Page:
- Cheese: Cheese is an excellent source of protein, calcium, vitamins, minerals, and fatty acids, while it also helps slow down the absorption of sugar and carbohydrates, leading to consistent energy levels and improved brain function. Though cheese is high in saturated fats, it is a strong contributor to various other nutrients essential for the body.
- Whole Eggs: An easy source of protein. While it’s true that the egg yolk contains some fat, it’s also packed with important nutrients. One whole egg contains 5 grams of fat, but only 1.5 grams are saturated. Studies have shown that egg yolks ultimately help to reduce LDL (“bad” cholesterol). Not only will it improve your cholesterol, but eggs are also the number one dietary source of a nutrient called choline. Choline, also found in lean meats, seafood, and collard greens, triggers your body to store fat around your liver by attacking the gene mechanism.
- Heavy Cream and Whole Fat Milk: Opting for full-fat dairy can result in high satisfaction. The fat will help you absorb fat-soluble nutrients in dairy, like vitamins A and D. Similarly, Full-fat yogurt can be nutrient-rich. It has all the same important nutrients as other high-fat dairy products. However, it’s also loaded with healthy probiotics that can have significant positive effects on your health. Studies show that yogurt may improve digestive health and may even help with weight management and heart health.
- Olive and Canola Oil: Olive oil is rich in cancer-fighting polyphenols and heart-strengthening monounsaturated fats, including oleic acid. It has higher levels of adiponectin (a hormone responsible for breaking down fats in the body).
- Flax and Chia Seeds: Flaxseeds and chia seeds contain ALA, an essential Omega-3 fatty acid that can aid weight maintenance, suppress hunger, and can reduce heart disease risks by promoting blood vessel health and reducing inflammation. It also provides much-needed antioxidants, fibre, protein, iron, and calcium.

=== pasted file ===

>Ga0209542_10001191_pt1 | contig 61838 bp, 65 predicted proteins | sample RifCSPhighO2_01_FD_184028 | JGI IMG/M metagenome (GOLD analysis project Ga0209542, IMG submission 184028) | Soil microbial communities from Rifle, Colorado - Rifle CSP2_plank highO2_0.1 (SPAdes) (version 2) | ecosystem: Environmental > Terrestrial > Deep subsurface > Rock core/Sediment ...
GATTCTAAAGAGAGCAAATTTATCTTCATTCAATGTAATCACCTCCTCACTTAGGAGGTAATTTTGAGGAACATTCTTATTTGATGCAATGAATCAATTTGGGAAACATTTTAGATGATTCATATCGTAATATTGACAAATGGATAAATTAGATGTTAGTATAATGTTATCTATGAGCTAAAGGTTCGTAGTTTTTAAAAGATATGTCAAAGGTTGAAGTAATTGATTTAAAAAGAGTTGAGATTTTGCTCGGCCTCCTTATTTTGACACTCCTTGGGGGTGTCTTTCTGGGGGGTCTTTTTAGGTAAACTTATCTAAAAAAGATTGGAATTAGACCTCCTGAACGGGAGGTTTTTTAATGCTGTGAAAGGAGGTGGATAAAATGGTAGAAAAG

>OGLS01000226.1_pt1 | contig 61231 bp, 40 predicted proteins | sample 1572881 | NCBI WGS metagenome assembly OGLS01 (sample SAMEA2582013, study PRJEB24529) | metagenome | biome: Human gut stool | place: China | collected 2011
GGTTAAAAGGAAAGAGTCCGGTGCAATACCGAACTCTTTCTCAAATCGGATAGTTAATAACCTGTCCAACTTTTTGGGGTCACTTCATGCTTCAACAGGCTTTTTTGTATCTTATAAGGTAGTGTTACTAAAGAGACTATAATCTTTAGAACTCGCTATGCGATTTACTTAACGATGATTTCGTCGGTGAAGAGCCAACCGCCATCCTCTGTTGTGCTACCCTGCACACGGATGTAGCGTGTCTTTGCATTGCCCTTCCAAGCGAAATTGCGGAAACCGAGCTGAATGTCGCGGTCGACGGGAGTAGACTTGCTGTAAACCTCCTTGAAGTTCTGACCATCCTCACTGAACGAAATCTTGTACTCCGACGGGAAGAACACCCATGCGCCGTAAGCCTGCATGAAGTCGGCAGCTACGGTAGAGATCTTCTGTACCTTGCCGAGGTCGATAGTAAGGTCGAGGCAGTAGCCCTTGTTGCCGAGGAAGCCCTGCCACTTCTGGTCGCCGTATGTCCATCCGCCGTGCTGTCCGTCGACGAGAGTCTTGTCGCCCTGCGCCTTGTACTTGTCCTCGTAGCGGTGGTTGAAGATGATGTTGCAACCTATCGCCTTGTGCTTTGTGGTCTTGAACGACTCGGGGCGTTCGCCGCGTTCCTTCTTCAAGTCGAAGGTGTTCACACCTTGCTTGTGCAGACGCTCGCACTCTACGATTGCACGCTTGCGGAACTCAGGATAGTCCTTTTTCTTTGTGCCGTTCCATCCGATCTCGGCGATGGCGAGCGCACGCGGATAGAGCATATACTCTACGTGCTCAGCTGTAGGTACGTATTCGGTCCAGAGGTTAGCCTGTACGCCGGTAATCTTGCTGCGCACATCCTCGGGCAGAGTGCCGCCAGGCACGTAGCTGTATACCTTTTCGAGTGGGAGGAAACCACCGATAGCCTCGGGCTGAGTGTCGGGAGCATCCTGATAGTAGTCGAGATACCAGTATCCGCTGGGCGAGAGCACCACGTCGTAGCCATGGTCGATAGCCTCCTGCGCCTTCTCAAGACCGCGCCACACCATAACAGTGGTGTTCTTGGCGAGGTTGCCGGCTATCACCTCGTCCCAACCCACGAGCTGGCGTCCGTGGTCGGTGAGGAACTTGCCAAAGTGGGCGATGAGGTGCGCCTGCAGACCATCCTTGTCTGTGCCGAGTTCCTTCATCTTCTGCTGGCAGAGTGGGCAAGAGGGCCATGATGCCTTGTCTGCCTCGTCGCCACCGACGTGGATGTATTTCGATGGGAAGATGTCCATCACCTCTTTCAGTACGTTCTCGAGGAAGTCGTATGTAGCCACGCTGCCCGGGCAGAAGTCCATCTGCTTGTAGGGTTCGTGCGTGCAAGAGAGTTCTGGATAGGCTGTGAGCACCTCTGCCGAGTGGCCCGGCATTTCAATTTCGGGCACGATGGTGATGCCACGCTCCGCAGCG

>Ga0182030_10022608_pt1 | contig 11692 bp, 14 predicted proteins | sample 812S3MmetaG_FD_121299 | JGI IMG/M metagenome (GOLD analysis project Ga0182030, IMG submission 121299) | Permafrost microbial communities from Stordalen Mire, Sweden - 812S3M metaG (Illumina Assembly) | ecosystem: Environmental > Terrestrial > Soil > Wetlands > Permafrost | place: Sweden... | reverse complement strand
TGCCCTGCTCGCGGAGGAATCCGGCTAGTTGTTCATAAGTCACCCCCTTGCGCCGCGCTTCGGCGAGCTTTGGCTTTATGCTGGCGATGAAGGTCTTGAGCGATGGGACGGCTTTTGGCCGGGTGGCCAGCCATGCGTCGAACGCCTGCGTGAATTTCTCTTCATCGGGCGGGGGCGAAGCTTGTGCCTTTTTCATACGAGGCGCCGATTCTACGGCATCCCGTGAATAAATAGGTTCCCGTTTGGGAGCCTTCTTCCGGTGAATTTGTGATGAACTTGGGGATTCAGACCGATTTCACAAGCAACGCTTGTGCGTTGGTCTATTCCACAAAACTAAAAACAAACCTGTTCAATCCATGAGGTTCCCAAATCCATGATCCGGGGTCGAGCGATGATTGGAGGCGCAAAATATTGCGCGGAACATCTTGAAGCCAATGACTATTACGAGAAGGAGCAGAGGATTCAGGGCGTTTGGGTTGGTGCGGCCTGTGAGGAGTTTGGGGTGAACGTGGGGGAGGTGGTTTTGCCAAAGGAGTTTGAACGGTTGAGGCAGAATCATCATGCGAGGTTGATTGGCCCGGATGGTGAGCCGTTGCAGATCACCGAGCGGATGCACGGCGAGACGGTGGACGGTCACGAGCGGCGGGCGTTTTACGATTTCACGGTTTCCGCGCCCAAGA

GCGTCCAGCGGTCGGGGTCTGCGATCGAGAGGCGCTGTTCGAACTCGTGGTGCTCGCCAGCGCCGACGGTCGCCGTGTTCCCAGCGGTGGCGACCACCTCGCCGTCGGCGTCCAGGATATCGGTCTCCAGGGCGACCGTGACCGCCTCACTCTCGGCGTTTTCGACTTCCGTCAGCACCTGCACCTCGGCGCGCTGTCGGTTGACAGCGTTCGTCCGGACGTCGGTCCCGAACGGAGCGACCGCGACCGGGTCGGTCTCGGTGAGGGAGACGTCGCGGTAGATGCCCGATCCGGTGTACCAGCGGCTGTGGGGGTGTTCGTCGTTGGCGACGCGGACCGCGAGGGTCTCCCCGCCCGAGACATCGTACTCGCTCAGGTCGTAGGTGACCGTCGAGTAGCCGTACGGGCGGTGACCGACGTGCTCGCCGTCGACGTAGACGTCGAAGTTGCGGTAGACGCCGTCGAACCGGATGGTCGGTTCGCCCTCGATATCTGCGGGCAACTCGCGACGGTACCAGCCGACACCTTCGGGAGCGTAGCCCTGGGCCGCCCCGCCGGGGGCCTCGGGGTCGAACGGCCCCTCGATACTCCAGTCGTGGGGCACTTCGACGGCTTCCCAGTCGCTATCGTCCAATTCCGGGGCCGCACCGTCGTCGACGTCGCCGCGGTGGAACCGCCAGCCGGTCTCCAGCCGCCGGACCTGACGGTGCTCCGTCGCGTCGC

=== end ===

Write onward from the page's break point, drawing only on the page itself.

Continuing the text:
- Nut and Seed Butter: Not all kinds of butter are good sources of healthy fats. It’s important to check out the nutrition labels on jars of regular and reduced-fat nut butter. Each serving provides a healthful amount of monounsaturated and polyunsaturated fats. These delicious spreads can be high in calories so it is essential their consumption is moderated.
- Cottage Cheese and Tofu: Tofu is a solid plant-based protein made of soybeans, and it’s low in sodium while providing nearly a quarter of your daily calcium needs. It’s not as high in fat as the other foods on this list, but tofu is still a good source of monounsaturated and polyunsaturated fats. Cottage cheese or paneer is loaded with the goodness of healthy fats and milk proteins, which makes paneer a great source of nutrition for healthy bones, teeth, and skin.
Fat is one of the three essential macronutrients the body needs, along with carbohydrates and protein. You should balance your diet which includes healthful monounsaturated and polyunsaturated fats. These dietary fats are essential to give your body energy and support cell function. Try to reduce the intake of saturated fats and avoid even small amounts of trans fat for a healthy lifestyle. A simple strategy is to add some healthy fat to every meal. Remember that, these healthy fat foods should be eaten in moderation.